I ask “what does the character notice” because if you want to ground the reader in the scene (and you do) ALL description of setting MUST come through the character’s senses of the setting as expressed in the character’s opinions of that setting.

Think about it. He probably won’t notice a lot about the setting (but maybe some) as he’s busting through a door to escape a fire or suddenly being involved in a firefight.

He might notice a great deal more about a setting in which he’s relaxed or in which he’s spending some time as he awaits the next action scene.

If he’s lying in wait to spring an ambush, he might notice a lot more AND notice it more specifically, or more clearly. All his senses will be heightened.

When we’re bored or otherwise unoccupied, we tend to pay more attention to sights, sounds, smells, etc. When we’re filled with adrenaline but not in the midst (yet) of action, our senses are hyper-sensitive.

It’s the same for your characters. Describe the setting accordingly.

Pace the scene accordingly.

Today, and (Still Not) Writing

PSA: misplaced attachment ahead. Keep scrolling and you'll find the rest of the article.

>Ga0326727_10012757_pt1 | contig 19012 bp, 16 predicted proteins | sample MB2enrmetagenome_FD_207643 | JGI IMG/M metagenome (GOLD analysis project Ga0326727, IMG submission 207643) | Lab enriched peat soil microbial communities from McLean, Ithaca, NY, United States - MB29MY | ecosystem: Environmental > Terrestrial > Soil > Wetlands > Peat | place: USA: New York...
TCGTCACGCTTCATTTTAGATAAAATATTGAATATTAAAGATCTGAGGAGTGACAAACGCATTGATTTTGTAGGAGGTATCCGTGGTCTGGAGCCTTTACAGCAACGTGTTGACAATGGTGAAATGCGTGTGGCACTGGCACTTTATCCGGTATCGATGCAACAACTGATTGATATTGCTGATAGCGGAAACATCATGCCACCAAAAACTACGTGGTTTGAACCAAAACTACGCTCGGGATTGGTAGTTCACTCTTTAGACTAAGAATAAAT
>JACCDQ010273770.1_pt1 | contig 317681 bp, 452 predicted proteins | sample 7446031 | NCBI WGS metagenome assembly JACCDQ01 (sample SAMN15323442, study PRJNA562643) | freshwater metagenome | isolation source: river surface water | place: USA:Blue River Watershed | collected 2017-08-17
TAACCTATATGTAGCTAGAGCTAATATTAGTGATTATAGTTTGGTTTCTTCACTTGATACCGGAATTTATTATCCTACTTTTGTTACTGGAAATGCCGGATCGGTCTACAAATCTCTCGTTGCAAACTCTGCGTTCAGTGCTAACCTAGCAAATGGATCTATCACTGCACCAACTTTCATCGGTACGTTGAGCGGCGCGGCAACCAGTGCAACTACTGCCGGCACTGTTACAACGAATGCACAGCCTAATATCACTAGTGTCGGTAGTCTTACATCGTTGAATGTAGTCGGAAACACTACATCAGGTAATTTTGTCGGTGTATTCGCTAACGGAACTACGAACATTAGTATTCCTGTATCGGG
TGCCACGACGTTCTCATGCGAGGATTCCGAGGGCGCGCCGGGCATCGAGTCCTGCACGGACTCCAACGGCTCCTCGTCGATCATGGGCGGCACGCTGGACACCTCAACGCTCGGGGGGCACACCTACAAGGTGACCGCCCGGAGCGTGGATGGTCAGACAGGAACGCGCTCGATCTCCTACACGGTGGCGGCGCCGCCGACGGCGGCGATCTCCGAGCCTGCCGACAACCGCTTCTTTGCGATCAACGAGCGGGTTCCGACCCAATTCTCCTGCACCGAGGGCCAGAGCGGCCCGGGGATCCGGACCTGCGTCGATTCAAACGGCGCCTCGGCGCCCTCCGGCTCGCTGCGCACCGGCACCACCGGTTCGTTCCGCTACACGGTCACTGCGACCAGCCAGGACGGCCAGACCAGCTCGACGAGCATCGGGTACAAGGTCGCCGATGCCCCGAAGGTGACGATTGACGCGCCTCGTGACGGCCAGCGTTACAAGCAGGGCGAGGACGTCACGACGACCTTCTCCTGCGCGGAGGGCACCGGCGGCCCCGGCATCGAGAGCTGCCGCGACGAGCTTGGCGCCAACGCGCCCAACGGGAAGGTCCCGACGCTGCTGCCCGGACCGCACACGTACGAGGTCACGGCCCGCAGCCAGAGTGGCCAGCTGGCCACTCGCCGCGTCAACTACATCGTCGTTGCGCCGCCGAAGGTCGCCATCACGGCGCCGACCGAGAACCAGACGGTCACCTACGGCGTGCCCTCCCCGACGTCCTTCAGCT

I hope none of you are annoyed that I’ve missed a few days’ writing. I’m not, really. And how much I write doesn’t affect your bottom line, so…. However, tomorrow, I will write. Probably all day.

Rolled out at 2:20. Spent a very brief time with email and Facebook, then started uploading things to BundleRabbit.com.

Then I moved over here to write this, then checked Dean’s site.

Around 8:30 my son headed east, my wife went to her job and my grandson went for a walk. I’m basically gonna screw around for a little while. Fill the hummer feeders, cross post the topic to the big blog, etc.

I did a tiny bit of cycling in The 13-Month Turn (remember Will Perkins?), then formatted it, created a cover and published it. Then I did all the stuff up in the intro to today’s Journal

Back tomorrow.

Of Interest

“A Few More Strength Workshop Questions Answered” at Dean’s place. http://www.deanwesleysmith.com/a-few-more-strength-workshop-questions-answered/

Also (and this is really weird in a timing kind of way) Dean talks about BundleRabbit with “Some Bundle Fun” at http://www.deanwesleysmith.com/some-bundle-fun/.

Fiction Words: XXXX
Nonfiction Words: 1150 (Journal)
So total words for the day: 1150

Writing of Novel Two (probably DOA)

Day 1…… 978 words. Total words to date…… 978
Day 2…… XXXX words. Total words to date…… XXXXX

Total fiction words for the month……… 33439
Total fiction words for the year………… 185305
Total nonfiction words for the month… 15030
Total nonfiction words for the year…… 51620

Total words for the year (fiction and nonfiction)…… 236925